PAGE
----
The dictionary meaning of the term “Audit” is check, review, inspection, etc. There are various types of audits prescribed under different laws. For example company law requires a company audit; cost accounting law requires a cost audit. The Income-tax Law requires the taxpayer to get the audit of the accounts of his business/ profession.

Section 44AB gives the provisions relating to the class of taxpayers who are required to get their accounts audited from a Chartered Accountant. The audit under section 44AB aims to ascertain the compliance of various provisions of the income tax law. The audit conducted by the chartered accountant of the accounts of the taxpayer in pursuance of the requirement of section 44AB is called tax audit.

WHAT DOES SECTION 44AB SAYS?

“44AB. Every person-

  1. Carrying on business shall, if his total sales, turnover or gross receipts, as the case may be, in business exceed or exceeds one crore rupees in any previous year; or
  2. Carrying on profession shall, if his gross receipts in profession exceeds fifty lakh rupees in any previous year; or
  3. Carrying on business shall, if the profits and gains from the business are deemed to be the profits and gains of such person under Section 44AE, Section 44BB or Section 44BBB, as the case may be, and he has claimed his income to be lower than the profits or gains so deemed to be profits or gains of his business, as the case may be, in any previous year; or
  4. Carrying on the profession shall, if the profits and gains from the profession are deemed to be the profits and gains of such person under Section 44ADA and he has claimed such income to be lower than the profits or gains so deemed to be the profits and gains of his profession and his income exceeds the maximum amount which in not chargeable to income-tax in any previous year; or
  5. Carrying on the business shall, if the provisions of sub-section (4) of Section 44AD are applicable in his case and his income exceeds the maximum amount which is not chargeable to income-tax in any previous year,

get his accounts of such previous year audited by an accountant before the specified date and furnish by that date the report of such audit in the prescribed form duly signed and verified by such accountant and setting forth such particulars as may be prescribed”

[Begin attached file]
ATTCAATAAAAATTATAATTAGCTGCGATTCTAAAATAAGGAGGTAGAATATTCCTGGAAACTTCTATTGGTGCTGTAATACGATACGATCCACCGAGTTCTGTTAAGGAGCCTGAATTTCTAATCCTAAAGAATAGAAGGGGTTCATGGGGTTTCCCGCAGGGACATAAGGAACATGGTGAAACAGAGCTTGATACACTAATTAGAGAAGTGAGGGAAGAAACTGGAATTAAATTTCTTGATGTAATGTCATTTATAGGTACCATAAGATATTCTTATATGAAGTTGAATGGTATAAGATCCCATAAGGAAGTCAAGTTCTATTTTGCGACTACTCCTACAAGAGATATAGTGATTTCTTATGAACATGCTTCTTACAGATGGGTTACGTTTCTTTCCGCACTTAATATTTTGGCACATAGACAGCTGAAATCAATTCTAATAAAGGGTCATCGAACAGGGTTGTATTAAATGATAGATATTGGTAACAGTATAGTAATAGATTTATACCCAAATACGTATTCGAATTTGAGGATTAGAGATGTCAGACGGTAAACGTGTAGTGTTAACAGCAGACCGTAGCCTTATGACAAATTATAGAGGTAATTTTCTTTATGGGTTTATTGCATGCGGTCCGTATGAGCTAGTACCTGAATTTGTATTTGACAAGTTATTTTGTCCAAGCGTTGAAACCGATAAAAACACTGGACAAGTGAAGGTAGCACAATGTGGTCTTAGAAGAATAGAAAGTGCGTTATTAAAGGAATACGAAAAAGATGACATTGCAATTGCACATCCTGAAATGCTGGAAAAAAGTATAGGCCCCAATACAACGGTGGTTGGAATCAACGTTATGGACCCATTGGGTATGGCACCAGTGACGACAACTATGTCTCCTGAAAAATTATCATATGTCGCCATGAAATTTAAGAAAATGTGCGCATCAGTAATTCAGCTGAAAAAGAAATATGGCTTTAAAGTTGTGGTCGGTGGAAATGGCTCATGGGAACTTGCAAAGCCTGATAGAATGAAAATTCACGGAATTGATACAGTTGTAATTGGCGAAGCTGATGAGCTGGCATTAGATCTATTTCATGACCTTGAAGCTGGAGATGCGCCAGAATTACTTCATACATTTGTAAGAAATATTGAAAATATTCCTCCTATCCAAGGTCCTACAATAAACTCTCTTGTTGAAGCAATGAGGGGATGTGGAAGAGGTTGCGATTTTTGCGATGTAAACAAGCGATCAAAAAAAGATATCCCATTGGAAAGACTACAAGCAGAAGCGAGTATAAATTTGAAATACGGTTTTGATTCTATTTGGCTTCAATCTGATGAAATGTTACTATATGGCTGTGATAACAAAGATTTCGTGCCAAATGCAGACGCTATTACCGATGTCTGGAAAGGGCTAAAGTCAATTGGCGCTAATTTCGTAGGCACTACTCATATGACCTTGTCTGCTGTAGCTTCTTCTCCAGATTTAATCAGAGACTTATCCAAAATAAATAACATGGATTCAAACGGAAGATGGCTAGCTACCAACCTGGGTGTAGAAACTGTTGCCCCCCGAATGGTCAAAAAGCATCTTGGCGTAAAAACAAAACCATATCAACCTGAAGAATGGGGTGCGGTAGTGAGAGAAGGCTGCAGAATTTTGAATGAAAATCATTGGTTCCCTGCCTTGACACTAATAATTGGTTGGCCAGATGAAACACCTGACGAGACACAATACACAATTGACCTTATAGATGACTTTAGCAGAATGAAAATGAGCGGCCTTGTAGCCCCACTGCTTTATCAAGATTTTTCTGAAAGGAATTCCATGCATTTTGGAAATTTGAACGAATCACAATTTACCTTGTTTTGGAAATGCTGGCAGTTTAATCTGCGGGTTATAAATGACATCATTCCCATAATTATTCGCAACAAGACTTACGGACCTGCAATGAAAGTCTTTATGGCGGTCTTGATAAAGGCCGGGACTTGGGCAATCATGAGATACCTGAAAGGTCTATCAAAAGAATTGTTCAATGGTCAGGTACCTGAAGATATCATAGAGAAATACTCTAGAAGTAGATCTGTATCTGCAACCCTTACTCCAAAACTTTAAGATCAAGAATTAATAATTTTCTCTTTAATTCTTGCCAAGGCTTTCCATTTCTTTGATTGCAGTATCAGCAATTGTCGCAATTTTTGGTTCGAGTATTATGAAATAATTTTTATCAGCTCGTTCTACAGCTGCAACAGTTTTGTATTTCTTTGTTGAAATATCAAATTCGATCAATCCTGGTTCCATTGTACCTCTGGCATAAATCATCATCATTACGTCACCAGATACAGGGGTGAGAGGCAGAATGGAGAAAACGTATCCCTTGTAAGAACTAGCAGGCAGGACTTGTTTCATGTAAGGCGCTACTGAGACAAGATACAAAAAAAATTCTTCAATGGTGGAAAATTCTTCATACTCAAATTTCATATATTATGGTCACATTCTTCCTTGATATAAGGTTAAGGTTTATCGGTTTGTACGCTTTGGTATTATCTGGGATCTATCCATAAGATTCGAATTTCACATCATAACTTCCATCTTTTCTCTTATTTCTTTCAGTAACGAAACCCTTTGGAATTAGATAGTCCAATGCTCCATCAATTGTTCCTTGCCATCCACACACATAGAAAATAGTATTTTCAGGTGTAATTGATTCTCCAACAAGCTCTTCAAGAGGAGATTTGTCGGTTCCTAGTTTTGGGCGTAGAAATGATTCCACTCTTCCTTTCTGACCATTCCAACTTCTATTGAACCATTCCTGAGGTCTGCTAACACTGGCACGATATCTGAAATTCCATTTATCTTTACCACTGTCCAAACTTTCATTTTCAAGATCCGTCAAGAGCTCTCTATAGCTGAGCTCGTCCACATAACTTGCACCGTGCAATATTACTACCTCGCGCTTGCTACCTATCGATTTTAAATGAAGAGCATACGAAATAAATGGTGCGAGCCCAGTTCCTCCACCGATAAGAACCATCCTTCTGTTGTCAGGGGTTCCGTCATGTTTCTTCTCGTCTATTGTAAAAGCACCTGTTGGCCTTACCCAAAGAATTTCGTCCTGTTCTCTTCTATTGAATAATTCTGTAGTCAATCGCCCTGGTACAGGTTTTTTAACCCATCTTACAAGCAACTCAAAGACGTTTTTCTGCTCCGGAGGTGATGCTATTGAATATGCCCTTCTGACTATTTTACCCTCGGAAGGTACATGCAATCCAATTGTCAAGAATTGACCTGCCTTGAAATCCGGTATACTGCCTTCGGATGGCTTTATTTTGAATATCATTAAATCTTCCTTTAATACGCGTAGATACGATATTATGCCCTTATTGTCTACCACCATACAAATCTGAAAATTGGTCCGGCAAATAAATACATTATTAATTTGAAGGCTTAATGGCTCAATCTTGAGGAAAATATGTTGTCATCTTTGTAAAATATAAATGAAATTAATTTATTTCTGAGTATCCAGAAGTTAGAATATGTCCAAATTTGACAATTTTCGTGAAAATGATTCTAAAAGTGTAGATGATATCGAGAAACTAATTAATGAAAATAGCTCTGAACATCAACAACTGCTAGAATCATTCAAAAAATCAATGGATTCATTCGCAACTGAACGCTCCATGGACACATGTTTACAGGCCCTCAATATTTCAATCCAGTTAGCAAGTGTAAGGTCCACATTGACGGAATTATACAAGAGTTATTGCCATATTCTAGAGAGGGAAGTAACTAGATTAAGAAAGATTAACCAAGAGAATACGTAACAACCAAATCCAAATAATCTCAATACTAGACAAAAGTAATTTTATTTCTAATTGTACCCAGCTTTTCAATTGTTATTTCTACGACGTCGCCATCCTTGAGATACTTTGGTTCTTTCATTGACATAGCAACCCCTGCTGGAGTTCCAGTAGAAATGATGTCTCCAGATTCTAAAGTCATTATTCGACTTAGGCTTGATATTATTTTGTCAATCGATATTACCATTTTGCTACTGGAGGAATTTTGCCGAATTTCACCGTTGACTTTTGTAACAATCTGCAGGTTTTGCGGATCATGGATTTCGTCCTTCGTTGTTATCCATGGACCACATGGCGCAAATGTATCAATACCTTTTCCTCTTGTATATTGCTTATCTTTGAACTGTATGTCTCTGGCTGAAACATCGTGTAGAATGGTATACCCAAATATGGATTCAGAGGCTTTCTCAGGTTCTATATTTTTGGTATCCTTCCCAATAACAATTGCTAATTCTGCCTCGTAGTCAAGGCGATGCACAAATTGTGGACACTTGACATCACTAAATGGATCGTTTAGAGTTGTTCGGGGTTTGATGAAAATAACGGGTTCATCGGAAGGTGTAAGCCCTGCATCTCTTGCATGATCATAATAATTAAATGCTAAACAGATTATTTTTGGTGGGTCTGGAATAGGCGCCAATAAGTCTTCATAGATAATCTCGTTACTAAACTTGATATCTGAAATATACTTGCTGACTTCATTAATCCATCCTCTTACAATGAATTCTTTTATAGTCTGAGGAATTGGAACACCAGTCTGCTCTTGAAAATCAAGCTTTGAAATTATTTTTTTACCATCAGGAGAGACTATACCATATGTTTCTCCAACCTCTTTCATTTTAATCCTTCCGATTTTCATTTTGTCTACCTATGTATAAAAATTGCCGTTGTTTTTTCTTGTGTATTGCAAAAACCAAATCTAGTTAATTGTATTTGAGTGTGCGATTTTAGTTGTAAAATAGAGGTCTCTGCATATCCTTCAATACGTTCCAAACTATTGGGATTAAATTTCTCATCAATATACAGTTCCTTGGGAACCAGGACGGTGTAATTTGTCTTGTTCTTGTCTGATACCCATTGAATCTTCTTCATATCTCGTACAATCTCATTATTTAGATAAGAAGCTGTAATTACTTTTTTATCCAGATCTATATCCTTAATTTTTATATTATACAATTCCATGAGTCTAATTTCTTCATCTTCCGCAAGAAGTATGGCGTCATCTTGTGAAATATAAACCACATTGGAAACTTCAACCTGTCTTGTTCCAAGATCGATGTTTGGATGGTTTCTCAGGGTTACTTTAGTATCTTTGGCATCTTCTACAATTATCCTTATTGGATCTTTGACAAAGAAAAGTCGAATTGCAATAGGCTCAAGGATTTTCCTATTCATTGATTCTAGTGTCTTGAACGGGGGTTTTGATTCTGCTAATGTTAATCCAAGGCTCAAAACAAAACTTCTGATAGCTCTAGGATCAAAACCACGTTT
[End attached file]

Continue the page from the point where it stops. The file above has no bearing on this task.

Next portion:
OBJECTIVE OF TAX AUDIT

One of the objectives of tax audit is to ascertain/ derive/ report the requirements of Form 3CA (audit report in case where the accounts of the business or profession have been audited under any other law), 3CB (audit report in case the accounts of the business or profession have not been audited under 3CA) and 3CD (Statement of particulars required to be furnished under Section 44AB of the Income-tax Act, 1961). Apart from these, a proper audit for tax purposes ensures:

  • that the books of account and other records are properly maintained,
  • that they truly reflect the income of the taxpayer, 
  • claims for deduction are correctly made by him,
  • checking of fraudulent practicing,
  • facilitating the administration of tax laws by proper presentation of accounts before tax authorities, and
  • saving the time of Assessing Officers in carrying out routine activities.

TYPES OF TAX AUDIT (AS PER INCOME TAX ACT,1961)

  • Section 44AB Most of the taxpayers, organizations and individuals are governed by this section
  • Section 44BB This is for Non-Resident Indians engaged in businesses involved in the mineral oil industry
  • Section 44BBB This is for international companies engaged in the business of civil construction, etc
  • Section 44AD This is for all the business except from those mentioned in Section 44AE
  • Section 44ADA is for tax audits of eligible professionals
  • Section 44AE deals with business engaged in leasing, hiring and plying of goods carriages

PERSONS REQUIRED TO GET THEIR ACCOUNTS AUDITED

As per Section 44AB, following persons are compulsorily required to get their accounts audited: